DRM?  That really did not pan out too well, at least, not yet.

Stereo AM?  OK.  How's that working?  Mmmmm.

Monitoring nearby frequencies will be pretty limited.  They will need to be withing a few KHz.  As in "interfering".

Basically, the IF output of the IC-7300 is an output port looking for an application.  Maybe they will continue and expand this into a better capability and standard on the IC-7610.  We'll see.

Brian - K6BRN

Brian - K6BRN

DRM has been a standard for over a decade. That it is not familiar to some hobbyists is irrelevant. The technical spec for the provided port on the R8600 is well documented.
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AG6JU
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« Reply #11 on: November 19, 2016, 06:54:51 PM »

Until about year 2000, I used to listen to Shortwave Radio a lot.  It was even more useful in 1980-1995.  Before Internet become popular.  Unfortunately most of Good Shortwave broadcast station cease to exist, I can not hear much of Radio Netherlands, BBC, VOA, Radio Australia, anymore. Many of English shortwave broadcast seems like Religious Stations, not much news.  I have TECSUN PL-660 receiver, it is good receiver with synchronous AM detector. This radio would been very nice to have in 1980's and 1990's, but now I do not use it much anymore. 
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G1HBE
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Posts: 5




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« Reply #12 on: February 07, 2017, 09:55:36 AM »

New to this thread, sorry to dredge it up just to bang on about a few things.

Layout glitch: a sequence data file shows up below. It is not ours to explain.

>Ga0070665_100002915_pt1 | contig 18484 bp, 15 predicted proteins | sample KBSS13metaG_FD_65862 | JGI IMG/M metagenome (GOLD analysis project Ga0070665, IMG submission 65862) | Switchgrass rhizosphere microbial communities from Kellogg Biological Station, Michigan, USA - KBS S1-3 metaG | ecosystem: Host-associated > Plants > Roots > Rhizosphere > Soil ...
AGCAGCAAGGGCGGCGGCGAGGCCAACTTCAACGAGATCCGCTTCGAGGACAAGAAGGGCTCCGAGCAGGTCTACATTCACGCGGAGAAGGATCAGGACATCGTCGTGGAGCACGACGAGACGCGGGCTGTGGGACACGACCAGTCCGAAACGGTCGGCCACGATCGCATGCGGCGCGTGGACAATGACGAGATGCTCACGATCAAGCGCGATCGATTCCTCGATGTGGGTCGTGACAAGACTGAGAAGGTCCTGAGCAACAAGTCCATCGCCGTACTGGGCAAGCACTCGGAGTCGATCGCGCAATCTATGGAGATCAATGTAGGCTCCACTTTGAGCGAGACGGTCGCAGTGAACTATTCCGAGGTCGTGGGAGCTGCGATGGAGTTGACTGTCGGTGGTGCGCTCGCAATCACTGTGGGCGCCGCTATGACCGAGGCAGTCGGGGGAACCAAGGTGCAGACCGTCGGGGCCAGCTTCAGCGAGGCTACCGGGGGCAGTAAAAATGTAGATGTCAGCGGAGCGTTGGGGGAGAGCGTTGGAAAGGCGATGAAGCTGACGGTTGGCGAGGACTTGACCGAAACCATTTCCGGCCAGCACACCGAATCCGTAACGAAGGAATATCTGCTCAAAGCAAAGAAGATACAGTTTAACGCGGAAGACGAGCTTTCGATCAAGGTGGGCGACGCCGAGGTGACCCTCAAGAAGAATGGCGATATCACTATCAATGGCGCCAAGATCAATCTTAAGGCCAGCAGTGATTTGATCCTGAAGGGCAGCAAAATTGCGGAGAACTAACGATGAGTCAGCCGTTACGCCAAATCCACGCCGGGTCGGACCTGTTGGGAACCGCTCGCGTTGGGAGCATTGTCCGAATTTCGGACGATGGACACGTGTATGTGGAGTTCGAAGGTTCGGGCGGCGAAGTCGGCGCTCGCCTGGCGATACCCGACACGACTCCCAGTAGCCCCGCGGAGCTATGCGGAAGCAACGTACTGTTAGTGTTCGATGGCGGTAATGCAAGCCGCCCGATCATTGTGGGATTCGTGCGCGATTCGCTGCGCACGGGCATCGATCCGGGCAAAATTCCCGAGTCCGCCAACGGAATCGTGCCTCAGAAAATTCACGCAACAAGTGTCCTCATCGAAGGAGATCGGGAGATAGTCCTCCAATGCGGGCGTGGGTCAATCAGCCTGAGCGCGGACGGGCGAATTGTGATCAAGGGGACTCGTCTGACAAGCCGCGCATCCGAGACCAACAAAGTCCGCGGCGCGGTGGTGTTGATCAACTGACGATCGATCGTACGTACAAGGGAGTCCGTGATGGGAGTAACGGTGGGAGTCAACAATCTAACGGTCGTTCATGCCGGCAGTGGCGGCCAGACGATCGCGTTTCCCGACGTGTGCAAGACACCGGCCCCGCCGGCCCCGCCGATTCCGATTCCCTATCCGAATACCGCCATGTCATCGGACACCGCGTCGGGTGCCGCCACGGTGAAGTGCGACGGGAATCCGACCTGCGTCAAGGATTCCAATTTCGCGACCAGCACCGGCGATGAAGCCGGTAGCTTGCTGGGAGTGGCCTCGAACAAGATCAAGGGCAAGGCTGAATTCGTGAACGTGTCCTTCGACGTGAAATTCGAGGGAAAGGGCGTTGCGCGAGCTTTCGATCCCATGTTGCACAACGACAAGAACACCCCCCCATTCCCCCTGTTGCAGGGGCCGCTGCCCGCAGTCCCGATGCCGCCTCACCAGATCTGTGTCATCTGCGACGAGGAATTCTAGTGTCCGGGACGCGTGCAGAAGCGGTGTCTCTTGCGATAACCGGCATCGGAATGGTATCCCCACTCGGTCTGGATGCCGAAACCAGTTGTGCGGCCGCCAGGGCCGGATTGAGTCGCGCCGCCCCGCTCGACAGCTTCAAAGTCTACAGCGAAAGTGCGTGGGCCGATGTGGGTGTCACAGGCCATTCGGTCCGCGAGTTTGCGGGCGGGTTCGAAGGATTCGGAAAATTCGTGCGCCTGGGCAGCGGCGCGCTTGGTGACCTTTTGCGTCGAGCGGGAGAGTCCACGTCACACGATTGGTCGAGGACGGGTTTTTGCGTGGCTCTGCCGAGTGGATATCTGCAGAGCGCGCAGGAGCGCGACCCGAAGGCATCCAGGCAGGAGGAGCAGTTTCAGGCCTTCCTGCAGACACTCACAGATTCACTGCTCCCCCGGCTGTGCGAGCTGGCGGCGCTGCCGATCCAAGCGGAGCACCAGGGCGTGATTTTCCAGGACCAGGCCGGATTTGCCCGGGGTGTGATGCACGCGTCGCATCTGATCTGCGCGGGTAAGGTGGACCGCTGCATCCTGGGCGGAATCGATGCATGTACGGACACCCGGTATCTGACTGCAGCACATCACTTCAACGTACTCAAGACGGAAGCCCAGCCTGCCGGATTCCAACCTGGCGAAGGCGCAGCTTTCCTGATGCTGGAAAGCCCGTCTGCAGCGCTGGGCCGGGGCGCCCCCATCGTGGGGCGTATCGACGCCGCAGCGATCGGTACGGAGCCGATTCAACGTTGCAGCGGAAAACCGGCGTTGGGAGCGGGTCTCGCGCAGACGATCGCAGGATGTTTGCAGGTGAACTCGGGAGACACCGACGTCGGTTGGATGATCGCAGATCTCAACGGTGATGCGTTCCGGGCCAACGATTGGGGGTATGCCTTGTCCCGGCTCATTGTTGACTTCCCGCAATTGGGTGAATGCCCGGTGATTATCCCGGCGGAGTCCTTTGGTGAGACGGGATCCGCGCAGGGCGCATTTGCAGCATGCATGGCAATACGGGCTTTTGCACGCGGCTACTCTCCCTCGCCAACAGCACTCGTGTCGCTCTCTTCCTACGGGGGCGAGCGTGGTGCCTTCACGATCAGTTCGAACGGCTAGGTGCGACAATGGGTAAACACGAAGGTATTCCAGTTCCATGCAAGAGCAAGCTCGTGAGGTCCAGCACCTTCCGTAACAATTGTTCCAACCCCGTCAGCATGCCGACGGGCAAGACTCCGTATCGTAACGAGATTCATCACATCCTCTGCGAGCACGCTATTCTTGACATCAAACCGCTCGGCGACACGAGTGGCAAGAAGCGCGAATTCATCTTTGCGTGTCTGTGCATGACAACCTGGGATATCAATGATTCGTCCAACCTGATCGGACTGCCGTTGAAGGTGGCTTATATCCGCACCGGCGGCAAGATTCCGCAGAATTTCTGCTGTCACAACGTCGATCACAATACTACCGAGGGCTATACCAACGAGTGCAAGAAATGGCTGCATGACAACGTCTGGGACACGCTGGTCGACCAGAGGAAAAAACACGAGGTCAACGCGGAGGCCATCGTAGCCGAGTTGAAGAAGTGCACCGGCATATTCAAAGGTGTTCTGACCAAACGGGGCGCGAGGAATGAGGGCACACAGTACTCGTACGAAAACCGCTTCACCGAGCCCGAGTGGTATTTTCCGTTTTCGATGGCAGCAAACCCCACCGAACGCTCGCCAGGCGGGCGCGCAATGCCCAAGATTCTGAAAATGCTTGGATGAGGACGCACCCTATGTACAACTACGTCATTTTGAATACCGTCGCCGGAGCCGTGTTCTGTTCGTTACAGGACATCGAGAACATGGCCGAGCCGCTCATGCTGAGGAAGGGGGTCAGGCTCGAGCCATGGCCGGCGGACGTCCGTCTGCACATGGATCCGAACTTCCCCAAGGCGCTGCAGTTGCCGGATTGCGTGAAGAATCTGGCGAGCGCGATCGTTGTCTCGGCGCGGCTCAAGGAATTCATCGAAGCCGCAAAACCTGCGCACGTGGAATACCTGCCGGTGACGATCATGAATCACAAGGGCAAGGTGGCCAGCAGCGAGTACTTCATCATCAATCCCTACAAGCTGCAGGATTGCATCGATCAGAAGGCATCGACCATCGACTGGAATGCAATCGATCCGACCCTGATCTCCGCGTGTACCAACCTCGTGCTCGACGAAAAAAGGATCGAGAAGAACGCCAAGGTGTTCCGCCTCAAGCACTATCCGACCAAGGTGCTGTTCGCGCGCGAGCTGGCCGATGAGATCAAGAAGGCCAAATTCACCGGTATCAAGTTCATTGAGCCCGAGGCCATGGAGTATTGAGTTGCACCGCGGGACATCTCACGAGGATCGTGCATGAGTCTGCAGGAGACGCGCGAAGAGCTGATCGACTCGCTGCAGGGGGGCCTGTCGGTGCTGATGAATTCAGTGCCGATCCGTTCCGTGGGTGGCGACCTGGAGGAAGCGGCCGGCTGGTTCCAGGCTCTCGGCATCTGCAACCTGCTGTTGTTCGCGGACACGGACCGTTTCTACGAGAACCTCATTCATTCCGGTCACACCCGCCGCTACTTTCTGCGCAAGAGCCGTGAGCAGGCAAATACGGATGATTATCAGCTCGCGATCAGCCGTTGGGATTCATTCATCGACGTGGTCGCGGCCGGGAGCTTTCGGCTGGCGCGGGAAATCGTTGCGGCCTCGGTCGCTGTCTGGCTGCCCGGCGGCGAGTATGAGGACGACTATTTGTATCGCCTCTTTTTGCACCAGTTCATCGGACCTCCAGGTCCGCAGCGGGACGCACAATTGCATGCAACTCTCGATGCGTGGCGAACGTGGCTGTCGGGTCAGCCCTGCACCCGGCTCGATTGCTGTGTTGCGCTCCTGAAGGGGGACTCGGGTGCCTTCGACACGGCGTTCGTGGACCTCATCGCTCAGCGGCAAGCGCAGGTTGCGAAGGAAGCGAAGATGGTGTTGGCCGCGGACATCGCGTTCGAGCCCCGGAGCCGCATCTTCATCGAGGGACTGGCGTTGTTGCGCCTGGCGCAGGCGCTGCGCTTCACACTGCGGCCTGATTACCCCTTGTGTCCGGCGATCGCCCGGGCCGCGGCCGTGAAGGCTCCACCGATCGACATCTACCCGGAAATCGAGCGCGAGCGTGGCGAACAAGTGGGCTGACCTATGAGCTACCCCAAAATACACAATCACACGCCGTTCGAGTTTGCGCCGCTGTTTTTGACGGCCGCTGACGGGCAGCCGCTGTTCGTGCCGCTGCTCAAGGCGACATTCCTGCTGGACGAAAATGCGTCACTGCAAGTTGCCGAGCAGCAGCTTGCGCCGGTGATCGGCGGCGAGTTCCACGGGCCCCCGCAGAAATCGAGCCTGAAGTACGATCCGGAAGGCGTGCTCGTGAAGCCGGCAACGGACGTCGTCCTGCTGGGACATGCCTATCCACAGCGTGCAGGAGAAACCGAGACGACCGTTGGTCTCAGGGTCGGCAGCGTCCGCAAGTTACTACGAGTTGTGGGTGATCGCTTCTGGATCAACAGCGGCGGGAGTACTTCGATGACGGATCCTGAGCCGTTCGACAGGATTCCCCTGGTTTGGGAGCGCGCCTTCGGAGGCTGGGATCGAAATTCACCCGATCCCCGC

I've always liked Icom receivers and I thought the 7000 and 7100 were classy radios. Then I found AOR and had a 5000 followed by a 5001d.
The Icom 8600 might just tempt me back. My guess is that this is a hybrid SDR, rather like the AOR AR5001d.  Up to a certain frequency the receiver is a direct-sampling SDR, with great chunks of the spectrum presented more or less directly to the front-end ADC. In the AR5001d this upper limit is at 25 MHz, but I would expect the Icom to go higher as it seems to share much of its technology with the IC7300 which direct-samples up to 54 MHz.
Above this frequency, a traditional double-conversion superhet arrangement down-converts the incoming spectrum to a fixed IF where it is sampled by a separate  ADC before going for processing.
Info is annoyingly sparse at the moment, so I'm wondering what resolution the front-end ADC has, as this governs the available dynamic range. The AOR uses a 14-bit ADC, which on paper gives a dynamic range of approx 84dB.  A 16 bit one as used in the 7300 would give us 96 dB, but is more expensive.
The other thing which I'd like to know is how the display can be configured. The ad shots look very busy and I would find it a bit much. A way of simplifying it to a large spectrum/waterfall with just the tuned frequency on show would be nice.
Also, is the spectrum above (say) 1 Ghz converted down by a fixed down-converter, like in the IC-R7000/7001/8500? I found the performance of these pretty limited.
My hammer is poised over the piggy-bank at the moment. I suppose we'll have to wait and see!
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PITSWL
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« Reply #13 on: February 08, 2017, 08:27:52 AM »

My hammer is poised over the piggy-bank at the moment. I suppose we'll have to wait and see!

I'm right there with you.
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"Section 97.101(d) prohibits ALL amateur licensees from causing harmful interference, and does not provide ANY exception for interference caused to other amateurs whom the interferer believes have violated a Commission rule." - DA 16-877 at 17
G1HBE
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« Reply #14 on: March 16, 2017, 04:48:30 AM »

It's looking very likely that this receiver will not decode DMR, which is a major boo-boo. Here in the UK, DMR is the most common digital mode and I wouldn't spend £2000 on an 'all singing' radio that can't handle it. Pity, as I was all fired up!